I can’t vouch for Pucatrade specifically, but I condone his overall strategy 100%. Judging by all the favorites this tweet received, I can tell we’re not alone in this sentiment. Moving high-dollar Modern cards into equities on the Reserved List is a brilliant strategy. You’re basically capitalizing on short-term price fluctuations in the Modern market by moving into cards that will never see reprint again. Even if Inkmoth Nexus does rise to $30 during Modern season, we know it will see reprint eventually, right?

Meanwhile, Tropical Island will never see reprint.


This particular dual land has been out of favor for months now, but perhaps the recent stimulus of MM2015 is just the catalyst needed for movement. Although not on the Reserve List, Wasteland is another Legacy staple that could use some stimulus – the Nonbasic land has stumbled over 50% from its highs.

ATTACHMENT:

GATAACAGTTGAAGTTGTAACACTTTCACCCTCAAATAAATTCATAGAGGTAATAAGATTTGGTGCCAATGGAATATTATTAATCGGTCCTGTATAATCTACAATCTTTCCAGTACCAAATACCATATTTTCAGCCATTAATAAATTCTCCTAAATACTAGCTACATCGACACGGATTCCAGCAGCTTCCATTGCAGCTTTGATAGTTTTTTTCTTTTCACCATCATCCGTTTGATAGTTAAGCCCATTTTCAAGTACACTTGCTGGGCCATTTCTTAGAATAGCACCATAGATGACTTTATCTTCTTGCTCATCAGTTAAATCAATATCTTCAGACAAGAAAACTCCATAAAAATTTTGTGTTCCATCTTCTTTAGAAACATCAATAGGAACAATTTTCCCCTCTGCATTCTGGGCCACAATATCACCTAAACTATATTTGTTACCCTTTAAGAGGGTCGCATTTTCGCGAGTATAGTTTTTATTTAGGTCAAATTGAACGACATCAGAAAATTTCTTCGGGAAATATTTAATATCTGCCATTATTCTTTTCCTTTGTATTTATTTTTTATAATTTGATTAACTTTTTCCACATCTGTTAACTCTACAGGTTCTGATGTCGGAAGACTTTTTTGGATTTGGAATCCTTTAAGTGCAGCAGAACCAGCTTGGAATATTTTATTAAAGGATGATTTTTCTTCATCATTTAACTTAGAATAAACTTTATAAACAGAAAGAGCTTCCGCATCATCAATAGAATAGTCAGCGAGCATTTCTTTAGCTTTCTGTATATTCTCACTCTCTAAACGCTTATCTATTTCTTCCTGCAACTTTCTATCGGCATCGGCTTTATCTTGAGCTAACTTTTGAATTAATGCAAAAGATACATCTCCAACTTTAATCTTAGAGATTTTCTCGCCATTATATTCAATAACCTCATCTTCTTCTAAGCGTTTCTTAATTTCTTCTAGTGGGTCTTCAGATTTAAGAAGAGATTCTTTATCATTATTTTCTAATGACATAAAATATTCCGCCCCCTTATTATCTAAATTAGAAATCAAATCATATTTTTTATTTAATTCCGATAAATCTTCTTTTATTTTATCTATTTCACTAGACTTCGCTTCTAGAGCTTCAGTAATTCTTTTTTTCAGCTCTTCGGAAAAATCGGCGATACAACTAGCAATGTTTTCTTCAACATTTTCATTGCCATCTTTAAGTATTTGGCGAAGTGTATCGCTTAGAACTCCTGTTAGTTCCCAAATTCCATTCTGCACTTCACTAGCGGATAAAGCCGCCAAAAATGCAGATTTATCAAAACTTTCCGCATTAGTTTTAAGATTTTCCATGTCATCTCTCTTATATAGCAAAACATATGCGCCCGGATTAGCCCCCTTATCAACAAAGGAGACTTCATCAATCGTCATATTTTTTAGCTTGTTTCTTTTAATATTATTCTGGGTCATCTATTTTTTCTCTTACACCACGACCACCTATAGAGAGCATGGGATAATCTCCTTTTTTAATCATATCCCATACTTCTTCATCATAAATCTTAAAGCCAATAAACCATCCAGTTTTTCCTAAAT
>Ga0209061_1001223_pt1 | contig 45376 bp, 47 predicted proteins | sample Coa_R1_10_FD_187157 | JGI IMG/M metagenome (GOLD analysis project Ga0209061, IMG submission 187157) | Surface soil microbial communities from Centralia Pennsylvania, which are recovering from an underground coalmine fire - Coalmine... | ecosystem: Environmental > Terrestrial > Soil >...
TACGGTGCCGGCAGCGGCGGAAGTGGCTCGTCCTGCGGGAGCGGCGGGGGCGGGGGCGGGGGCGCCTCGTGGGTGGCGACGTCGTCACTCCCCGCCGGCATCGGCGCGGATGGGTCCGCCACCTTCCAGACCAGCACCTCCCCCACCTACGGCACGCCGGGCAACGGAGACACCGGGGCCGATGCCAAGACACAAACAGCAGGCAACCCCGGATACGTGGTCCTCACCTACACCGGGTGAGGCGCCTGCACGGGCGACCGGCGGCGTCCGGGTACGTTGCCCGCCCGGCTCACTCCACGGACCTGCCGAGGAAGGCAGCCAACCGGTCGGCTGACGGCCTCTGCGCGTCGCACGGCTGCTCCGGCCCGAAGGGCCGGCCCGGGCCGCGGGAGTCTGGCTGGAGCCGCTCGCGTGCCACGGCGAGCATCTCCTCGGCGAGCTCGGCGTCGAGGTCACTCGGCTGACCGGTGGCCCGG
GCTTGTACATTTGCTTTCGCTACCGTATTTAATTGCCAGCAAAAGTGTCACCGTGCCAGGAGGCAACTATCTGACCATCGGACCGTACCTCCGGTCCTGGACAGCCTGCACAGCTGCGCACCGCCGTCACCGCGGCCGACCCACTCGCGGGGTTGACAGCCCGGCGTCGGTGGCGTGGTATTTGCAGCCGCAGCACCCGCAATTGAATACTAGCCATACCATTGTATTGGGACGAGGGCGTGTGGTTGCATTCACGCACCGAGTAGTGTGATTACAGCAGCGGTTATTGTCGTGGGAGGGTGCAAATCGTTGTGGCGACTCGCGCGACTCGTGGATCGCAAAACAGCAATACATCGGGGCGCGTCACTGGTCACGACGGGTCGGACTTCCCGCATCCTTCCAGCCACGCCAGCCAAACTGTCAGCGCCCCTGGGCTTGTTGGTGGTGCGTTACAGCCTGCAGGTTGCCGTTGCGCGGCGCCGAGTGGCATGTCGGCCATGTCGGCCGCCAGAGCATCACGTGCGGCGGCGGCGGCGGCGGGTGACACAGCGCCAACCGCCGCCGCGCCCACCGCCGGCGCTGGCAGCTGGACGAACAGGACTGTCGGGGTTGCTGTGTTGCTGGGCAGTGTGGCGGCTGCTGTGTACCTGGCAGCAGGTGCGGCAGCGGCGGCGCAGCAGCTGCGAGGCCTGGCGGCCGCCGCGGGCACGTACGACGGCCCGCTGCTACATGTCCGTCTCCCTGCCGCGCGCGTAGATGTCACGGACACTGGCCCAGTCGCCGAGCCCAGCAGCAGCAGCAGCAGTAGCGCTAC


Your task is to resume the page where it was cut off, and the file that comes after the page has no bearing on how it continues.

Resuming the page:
If high-end Legacy staples aren’t your forte, then picking up other Reserve List cards may be a more optimal strategy. We just saw Ragnar jump in price on Tiny Leaders speculation; why not grab a couple Lady Evangela? I hope to in Vegas, in fact. Or better yet, pick up a couple Old Man of the Seas (Old Men of the Sea?). These have been gaining traction lately. I even see casual stuff like Divine Intervention and Island of Wak-Wak show up on the MTGStocks Interests page on occasion. Not only is this on the Reserve List, there’s really nothing else like it. I have a sneaking suspicion Wizards will never again print a card that forces the game to end in a draw. And what casual Reserve List discussion is complete without mention of my favorite Magic card of all time, Shahrazad?